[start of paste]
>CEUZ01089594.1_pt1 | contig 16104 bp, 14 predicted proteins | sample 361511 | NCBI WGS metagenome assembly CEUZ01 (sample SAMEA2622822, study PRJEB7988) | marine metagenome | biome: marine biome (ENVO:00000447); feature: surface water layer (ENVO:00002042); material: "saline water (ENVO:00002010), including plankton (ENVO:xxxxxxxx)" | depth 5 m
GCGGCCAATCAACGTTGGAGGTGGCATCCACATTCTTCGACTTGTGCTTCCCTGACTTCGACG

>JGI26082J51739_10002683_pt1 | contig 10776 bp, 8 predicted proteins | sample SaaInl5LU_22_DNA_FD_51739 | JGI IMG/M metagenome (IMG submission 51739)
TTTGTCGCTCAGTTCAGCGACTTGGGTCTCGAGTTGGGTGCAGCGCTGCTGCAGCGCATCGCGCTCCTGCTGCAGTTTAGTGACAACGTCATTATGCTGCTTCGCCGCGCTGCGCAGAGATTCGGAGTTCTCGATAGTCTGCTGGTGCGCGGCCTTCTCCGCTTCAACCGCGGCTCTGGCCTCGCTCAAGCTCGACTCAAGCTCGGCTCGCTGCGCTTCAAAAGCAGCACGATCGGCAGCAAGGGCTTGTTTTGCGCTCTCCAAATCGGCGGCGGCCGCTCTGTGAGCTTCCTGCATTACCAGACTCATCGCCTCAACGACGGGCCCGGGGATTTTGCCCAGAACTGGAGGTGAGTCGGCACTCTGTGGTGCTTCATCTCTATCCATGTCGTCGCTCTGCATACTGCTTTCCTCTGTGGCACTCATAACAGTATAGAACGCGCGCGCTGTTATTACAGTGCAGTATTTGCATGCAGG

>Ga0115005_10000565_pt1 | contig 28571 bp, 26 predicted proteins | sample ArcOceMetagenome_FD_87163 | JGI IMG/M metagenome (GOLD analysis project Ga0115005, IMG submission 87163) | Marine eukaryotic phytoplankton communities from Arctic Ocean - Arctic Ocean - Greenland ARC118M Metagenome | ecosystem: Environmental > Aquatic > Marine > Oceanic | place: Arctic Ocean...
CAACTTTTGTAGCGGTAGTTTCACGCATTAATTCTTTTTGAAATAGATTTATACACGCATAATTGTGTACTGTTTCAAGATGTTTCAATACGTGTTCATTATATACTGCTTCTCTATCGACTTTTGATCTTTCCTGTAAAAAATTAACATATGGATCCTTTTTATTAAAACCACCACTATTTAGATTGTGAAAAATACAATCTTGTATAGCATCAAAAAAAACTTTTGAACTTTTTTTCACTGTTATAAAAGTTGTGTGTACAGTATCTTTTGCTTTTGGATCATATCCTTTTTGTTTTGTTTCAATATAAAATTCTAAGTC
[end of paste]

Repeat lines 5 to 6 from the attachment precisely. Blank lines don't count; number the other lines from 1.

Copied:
>Ga0115005_10000565_pt1 | contig 28571 bp, 26 predicted proteins | sample ArcOceMetagenome_FD_87163 | JGI IMG/M metagenome (GOLD analysis project Ga0115005, IMG submission 87163) | Marine eukaryotic phytoplankton communities from Arctic Ocean - Arctic Ocean - Greenland ARC118M Metagenome | ecosystem: Environmental > Aquatic > Marine > Oceanic | place: Arctic Ocean...
CAACTTTTGTAGCGGTAGTTTCACGCATTAATTCTTTTTGAAATAGATTTATACACGCATAATTGTGTACTGTTTCAAGATGTTTCAATACGTGTTCATTATATACTGCTTCTCTATCGACTTTTGATCTTTCCTGTAAAAAATTAACATATGGATCCTTTTTATTAAAACCACCACTATTTAGATTGTGAAAAATACAATCTTGTATAGCATCAAAAAAAACTTTTGAACTTTTTTTCACTGTTATAAAAGTTGTGTGTACAGTATCTTTTGCTTTTGGATCATATCCTTTTTGTTTTGTTTCAATATAAAATTCTAAGTC